Zany, Quirky or Weird?

AtoZ2019ZThis series of blog posts is part of the A to Z 2019 Blogging Challenge in which I will write snapshot memories of my early married life in the then Territory of Papua New Guinea?


The ground crew rush to the aircraft

“Take this box to Hagen”

“What’s in it?”

“Mosquitoes from the coast”

Aghast the tourist asks

“What happens if those things get loose in here?”



zzzzzz zzzzz I suck your blood! Image from Pixabay.

Zzzzzzzz the annoying whine of a mozzie round your ears

Hope you’ve taken your Camoquin.

Ours is stored in a maxi Pablo jar –

To avoid the risk of poisoning –

Rationed out each Sunday.


Tinka and Tabitha

The dachsund and the acrobatic cat

Enliven our early mornings


A PNG butterfly. Image from Wikipedia

Shredded tissues from one

Shredded butterflies the other

A colourful snowstorm in the bedroom.


Now an adult cat, Tabitha decides to wake me up

And my eyes open to a kitten emerging onto my chest

No respecter of the delivering fur-mum

She is deposited promptly on the floor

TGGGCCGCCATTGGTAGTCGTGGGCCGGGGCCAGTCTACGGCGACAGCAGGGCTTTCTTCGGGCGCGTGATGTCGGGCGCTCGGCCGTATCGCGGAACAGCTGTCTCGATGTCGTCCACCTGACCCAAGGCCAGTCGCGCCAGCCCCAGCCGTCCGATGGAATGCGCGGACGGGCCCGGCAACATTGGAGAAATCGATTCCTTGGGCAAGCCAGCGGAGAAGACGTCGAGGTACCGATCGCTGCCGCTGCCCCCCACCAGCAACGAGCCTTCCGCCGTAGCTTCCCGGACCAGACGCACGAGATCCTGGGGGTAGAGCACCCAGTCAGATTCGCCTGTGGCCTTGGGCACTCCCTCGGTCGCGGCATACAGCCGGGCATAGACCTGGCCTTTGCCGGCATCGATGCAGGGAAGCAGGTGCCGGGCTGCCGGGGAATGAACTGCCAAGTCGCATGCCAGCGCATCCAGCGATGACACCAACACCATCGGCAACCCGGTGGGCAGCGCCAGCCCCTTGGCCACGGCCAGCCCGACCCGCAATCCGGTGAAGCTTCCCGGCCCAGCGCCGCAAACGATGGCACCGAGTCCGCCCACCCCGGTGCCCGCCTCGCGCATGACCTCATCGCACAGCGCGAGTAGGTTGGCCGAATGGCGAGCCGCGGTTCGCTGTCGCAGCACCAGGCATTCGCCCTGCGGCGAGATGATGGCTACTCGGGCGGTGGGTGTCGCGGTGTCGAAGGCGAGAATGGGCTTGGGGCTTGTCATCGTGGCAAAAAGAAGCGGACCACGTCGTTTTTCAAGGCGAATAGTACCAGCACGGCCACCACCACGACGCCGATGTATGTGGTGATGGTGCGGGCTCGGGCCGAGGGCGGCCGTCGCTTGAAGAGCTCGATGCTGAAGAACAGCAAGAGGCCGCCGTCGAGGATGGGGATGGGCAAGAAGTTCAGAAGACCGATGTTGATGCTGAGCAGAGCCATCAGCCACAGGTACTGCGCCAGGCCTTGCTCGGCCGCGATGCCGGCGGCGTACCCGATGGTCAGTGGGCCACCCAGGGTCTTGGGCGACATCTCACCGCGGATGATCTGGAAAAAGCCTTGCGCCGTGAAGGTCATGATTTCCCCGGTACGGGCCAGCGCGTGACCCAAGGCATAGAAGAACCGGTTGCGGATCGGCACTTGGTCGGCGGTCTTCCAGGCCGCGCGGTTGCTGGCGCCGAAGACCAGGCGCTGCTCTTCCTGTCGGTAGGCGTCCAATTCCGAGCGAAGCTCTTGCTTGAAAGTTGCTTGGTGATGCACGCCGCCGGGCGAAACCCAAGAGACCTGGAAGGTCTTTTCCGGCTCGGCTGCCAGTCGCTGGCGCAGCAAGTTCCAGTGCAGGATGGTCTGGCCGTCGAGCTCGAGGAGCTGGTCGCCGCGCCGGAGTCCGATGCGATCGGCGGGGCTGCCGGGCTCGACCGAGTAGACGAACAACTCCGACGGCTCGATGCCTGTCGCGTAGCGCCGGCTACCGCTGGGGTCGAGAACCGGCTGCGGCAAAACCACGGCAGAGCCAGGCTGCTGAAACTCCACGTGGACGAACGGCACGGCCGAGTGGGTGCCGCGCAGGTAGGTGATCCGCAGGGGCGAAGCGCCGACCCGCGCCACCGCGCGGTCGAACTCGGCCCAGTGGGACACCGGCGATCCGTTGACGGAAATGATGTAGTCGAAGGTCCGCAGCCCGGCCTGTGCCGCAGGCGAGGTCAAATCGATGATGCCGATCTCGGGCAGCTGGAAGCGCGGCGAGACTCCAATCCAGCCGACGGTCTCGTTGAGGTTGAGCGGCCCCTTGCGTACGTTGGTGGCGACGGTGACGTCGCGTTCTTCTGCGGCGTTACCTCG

My memory is that it was near Anzac Day…why?


A Goroka event draws crowds

Meet up with Aunty Lee and

Let’s go see the gumithon…

Inner tubes and crazy passengers

Hurtle down the chilly river.


Ferry crossing PNG style – between Kerema and Malalaua (Gulf District). All government vehicles were spray-painted (or bought) in this dark blue colour.


A late night phone call frightens us

News of a colleague’s murder and

Name confusion in the panic

Anxiety and sadness follow.


We head to the movies

To See Easy Rider

(Of which I remember nothing)


What did the bishop say to the Prince? I’m lost for words! Independence ceremony at the Catholic Cathedral, Port Moresby 1975.

At the Goroka Cinema

Next to the Zokozoi Hotel.

And our truly weird movie experience

Papillon – for our anniversary

The only time we’ve walked out of a movie, I think.